Friday, November 23, 2007

Morning has broken. The break of day. Daybreak. The crack of dawn.

Such noisy and explosive terminology for the beginning of a new day - sounding rather more like the demolition of something than the beginning. I wonder why we speak of mornings in this way? Morning is such a soft time; the light coming on so slowly that at first dawn could be mistaken for nebulous starlight or a fullish moon behind cloud cover that sheds an indirect glow, almost as if the atmosphere itself were the source of light. The soft, tender light of a new day slides over the earth and slips between trees and buildings. By the time the sun itself is visible, most of the world is awake.

I suppose for most of us, morning is a time of greatly increased stress. Many dread another day at a meaningless job, or dealing with kids and too-busy schedules and all of the things they didn't accomplish yesterday that they should have. People say: I'm not a morning person and we know what they mean: they are grumpy, half-conscious, not quite "with it." They usually want to be left alone - needing time to adjust, to shake off that dreamy state of unconsciousness so they can cope with the day to come. And so many are trying to get through the week on too little sleep, only to be jolted awake by all manner of horrific means: obnoxious beeping of electronic devices, the shrill clamoring of a traditional alarm clock, ringing phones or someone yelling at them: get up !! get up!! It's no wonder people dread mornings, and just endure; living for the weekend.

Like most, I spent many, many years having to be somewhere early, following a work day schedule of 9 to 5 or 7 to 4 or even 7 to 7. All the while I worked at these jobs I wanted to be doing something else. I often felt cheated out of my time, my days - in a way - cheated out of my life. I wanted to be making art, not just making a living. To try and make up for my lost time, I would work on art projects and paintings at night, most often staying up too late to catch more than five or six hours of sleep. My candle burned at both ends and I watched my life melting away. I felt entitled to do this, that I must do this, to take and have control of any time not spent on the job. With all those mistaken adages about successful people needing only a few hours sleep, I always assumed I would eventually adjust.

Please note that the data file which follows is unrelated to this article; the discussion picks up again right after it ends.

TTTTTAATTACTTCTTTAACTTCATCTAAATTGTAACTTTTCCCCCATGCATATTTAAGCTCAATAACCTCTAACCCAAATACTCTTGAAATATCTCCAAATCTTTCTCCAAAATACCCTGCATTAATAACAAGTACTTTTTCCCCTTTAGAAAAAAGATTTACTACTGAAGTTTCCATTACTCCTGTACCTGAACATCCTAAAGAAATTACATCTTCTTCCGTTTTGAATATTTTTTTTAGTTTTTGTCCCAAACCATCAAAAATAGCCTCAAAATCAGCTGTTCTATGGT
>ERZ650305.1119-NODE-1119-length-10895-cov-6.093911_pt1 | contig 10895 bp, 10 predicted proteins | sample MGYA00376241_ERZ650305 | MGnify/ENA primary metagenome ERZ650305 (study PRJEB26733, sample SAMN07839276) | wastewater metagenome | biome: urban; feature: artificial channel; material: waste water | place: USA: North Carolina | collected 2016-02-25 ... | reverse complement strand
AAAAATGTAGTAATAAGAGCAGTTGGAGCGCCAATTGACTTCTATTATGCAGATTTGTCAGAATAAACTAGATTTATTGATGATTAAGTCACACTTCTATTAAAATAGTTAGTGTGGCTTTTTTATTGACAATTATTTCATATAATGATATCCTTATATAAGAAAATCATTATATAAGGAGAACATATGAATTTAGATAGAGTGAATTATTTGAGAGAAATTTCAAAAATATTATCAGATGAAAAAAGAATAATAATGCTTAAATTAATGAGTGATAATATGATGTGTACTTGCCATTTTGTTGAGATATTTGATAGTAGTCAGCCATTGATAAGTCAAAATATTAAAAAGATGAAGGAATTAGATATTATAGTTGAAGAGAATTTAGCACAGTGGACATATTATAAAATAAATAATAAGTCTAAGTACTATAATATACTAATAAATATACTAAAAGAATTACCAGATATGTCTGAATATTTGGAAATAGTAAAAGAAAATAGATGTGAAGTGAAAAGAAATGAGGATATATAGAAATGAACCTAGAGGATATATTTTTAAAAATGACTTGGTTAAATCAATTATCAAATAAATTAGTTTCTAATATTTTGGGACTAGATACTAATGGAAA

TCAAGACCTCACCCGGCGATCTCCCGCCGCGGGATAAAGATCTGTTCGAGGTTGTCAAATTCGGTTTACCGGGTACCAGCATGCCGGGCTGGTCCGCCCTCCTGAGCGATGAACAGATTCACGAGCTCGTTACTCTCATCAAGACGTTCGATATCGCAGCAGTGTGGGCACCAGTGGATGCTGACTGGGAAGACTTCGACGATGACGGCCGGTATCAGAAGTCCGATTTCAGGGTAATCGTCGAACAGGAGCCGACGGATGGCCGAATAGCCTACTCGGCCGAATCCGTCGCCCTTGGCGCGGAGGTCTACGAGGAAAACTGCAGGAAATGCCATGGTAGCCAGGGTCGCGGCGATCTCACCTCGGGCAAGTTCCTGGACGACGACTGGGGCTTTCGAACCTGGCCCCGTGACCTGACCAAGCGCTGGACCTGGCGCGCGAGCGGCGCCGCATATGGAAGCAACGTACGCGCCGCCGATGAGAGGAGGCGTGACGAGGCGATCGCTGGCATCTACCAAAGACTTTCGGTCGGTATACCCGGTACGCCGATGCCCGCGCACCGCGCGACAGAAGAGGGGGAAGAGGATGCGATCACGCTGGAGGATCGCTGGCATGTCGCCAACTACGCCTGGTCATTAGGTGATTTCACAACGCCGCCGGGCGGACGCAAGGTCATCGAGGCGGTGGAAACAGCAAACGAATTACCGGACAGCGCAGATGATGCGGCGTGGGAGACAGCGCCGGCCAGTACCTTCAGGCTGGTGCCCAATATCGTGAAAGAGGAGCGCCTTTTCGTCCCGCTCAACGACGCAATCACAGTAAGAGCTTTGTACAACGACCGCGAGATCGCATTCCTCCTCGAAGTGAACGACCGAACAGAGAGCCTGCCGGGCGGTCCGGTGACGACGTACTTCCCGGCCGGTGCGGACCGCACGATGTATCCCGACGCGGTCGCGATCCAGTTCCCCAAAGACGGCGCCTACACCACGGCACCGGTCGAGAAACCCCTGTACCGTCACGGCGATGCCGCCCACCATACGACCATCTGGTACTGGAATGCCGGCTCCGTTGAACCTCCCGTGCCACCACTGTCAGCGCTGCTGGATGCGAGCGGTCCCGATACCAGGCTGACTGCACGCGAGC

Needless to say, I was not a morning person. Some of the time I felt I was not a person at all, just a zombie, sleepwalking through life...

In 1997 I gave my two weeks notice and went out on my own as a freelance artist. It hasn't been easy, but it has been a decade of discovery. One of the things I learned is that I am a morning person! I enjoy the quiet just before sunrise that gradually gives way to the sounds of birds and squirrels and light traffic, the cool temperatures, the mist along the valley, the changing light and the wonderful taste of coffee. (I had apple pie for breakfast this morning!) I love the morning because it is mine. And now I believe that anyone can be a morning person, given the right circumstances: enough sleep (eight hours for me); a bit of preparation the night before (automatic coffeemaker, clothes laid out, tools and equipment ready)... But most important of all it is the knowledge that the day is mine - the whole day, all 24 hours, to arrange and schedule and do what I do best - that makes my mornings so sweet. It's not earthshaking news to most people, but to someone stubborn like me, it was a lesson learned rather late in life that certain aspects of our lives and some of our individual needs are to be accepted. There is just no point in going through life being resentful - or doing battle with ourselves.

If we could all awaken at our leisure, or at least unencumbered by the manacles of civilization and society that are imposed upon us, how would we spend our days? If we could all spend our days living - doing what we loved - how would we awake in the morning?

Bon matin.

Begin at once to live, and count each day as a separate life. - Seneca

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